🏖Mexico BeachesThe Best Beaches in the State of Veracruz in MexicoThe Pechico Beach in Veracruz

The Pechico Beach in Veracruz

Pechico beach is one of the most important places in the world to see green turtles. It is a great place for camping, hiking and swimming, as well as bird watching. The main attraction of Pechico Beach is the green turtle hatchery located at the north end of the beach.

Playa de Pechico

What to do in Pechico Beach in Veracruz?

Pechico beach is a great place to see wildlife. The beach has many different types of birds and fish, as well as turtles – it is one of the best places in Veracruz to see animals! Camping is allowed on Pechico beach, but you must bring food and water. The best time to camp is early in the morning or late in the afternoon, when it is not so hot. You can bring your own tent and sleeping bag if you wish, but there are also tents and sleeping bags for rent for those who don’t want to carry them all day. A cot costs $30 per night, while a hammock costs $25 per night.

The Weather at Pechico Beach in Veracruz

Below you can see the weather forecast at Pechico Beach in Veracruz:

Where is and how to get to Pechico Beach in Veracruz?

The beach is located in the municipality of Las Higueras, Veracruz, Mexico. It is one of the most important natural areas of the Gulf of Mexico coast and is home to a variety of wildlife, such as white-tailed deer, raccoons and wild boars.

Hotels and Apartments near Pechico Beach.

Find the best lodging offers near Pechico Beach in Veracruz:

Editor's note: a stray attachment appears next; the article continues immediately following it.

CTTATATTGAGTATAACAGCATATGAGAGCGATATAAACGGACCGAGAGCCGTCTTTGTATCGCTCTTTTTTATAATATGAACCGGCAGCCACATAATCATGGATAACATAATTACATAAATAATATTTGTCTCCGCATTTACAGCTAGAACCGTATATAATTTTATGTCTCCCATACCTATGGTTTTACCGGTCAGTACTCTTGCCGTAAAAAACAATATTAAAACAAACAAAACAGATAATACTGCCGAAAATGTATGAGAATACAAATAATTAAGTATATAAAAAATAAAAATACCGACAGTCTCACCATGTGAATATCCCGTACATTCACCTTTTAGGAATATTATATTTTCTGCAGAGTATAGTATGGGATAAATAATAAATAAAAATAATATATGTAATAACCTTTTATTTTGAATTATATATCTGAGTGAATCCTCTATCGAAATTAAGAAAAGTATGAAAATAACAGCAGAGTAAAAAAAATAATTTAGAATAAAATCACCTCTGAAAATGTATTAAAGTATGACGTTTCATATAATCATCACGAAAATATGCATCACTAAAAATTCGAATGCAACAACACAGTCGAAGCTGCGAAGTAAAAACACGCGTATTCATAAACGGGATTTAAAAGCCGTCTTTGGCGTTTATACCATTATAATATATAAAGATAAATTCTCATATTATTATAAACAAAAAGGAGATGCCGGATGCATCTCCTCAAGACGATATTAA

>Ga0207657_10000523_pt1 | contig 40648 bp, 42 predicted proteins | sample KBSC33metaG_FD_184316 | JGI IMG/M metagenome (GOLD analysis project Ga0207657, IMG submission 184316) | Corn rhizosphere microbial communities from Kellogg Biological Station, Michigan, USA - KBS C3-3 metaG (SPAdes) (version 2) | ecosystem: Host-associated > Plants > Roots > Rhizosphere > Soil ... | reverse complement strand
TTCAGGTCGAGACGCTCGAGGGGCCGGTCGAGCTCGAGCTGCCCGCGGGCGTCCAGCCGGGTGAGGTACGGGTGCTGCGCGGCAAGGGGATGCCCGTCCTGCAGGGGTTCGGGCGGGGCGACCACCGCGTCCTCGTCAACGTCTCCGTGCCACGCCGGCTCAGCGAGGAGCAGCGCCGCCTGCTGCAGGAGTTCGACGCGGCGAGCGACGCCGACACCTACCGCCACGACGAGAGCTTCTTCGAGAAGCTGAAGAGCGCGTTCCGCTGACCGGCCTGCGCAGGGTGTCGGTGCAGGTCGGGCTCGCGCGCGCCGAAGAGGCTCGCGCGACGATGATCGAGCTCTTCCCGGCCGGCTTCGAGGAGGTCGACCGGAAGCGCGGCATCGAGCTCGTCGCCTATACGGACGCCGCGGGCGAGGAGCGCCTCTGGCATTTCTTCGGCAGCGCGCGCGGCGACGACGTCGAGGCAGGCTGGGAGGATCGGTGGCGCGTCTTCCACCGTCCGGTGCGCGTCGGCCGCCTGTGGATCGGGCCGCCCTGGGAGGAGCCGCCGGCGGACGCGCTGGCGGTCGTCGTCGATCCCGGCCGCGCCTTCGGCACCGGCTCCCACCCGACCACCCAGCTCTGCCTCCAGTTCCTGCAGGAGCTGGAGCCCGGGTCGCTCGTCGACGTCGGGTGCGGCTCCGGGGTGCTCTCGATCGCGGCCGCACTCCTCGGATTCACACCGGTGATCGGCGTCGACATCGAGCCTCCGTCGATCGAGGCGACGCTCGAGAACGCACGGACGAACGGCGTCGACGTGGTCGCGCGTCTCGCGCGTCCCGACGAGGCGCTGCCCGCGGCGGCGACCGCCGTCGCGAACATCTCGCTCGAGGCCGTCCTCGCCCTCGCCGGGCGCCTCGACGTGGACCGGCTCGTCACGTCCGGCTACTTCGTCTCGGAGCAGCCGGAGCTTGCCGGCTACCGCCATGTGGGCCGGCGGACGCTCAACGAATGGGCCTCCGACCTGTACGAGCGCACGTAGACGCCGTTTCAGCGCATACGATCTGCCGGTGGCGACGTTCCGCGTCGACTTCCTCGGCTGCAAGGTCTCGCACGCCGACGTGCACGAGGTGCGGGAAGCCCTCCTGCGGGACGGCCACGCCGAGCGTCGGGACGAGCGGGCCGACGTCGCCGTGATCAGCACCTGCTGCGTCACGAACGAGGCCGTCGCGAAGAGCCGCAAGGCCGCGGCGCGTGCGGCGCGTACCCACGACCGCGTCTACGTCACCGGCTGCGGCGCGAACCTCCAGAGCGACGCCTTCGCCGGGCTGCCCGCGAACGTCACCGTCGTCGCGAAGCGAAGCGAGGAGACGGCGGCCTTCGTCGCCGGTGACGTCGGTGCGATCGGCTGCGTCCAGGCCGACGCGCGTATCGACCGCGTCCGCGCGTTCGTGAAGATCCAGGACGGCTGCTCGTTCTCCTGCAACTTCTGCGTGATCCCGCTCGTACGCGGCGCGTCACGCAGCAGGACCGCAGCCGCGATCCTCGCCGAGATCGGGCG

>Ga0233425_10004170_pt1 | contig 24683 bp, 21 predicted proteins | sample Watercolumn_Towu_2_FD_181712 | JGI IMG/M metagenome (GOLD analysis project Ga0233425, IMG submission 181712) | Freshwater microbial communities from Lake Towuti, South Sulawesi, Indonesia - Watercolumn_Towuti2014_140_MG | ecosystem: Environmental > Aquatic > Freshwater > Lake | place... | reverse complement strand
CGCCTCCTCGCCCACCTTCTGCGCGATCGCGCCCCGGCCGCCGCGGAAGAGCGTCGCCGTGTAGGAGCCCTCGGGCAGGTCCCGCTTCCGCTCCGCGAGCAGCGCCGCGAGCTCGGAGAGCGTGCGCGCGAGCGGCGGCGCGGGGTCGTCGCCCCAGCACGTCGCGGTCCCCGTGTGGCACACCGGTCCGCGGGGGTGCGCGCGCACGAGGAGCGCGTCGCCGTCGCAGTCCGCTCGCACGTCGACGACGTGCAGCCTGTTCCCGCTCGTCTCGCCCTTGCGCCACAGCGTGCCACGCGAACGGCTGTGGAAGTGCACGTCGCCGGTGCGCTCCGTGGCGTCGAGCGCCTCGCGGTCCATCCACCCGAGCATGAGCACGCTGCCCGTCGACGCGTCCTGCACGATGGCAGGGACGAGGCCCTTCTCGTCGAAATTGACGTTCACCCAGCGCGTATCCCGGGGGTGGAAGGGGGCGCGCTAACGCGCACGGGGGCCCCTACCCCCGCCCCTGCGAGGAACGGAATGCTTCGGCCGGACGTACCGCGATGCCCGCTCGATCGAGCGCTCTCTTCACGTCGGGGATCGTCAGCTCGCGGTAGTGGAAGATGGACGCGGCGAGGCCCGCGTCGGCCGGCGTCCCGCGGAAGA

One of the largest sea turtle hatcheries in the world.

The hatchery is a place where young sea turtles are raised. They hatch in the sand, not in the water as you would expect; in fact, it is much warmer for them than if they were swimming out of their shells. The temperature of this part of the beach is ideal for hatching because it receives plenty of sunlight and has moderate air temperatures for most of the year.

The hatching process begins when an adult female turtle lays her eggs on the shore and covers them with sand, which insulates them from temperature fluctuations that could cause premature hatching or death. It also protects them from predators, such as raccoons, dogs or coyotes, which may attempt to dig up these buried treasures. Once buried by their mother (or another female), they wait for the right conditions before attempting to emerge into the world.

The temperature fluctuations necessary for successful incubation depend largely on seasonal changes in air temperature, but may also vary slightly depending on location within Mexico; in fact, there are three different types: arribada, estacionada and arriba abierta.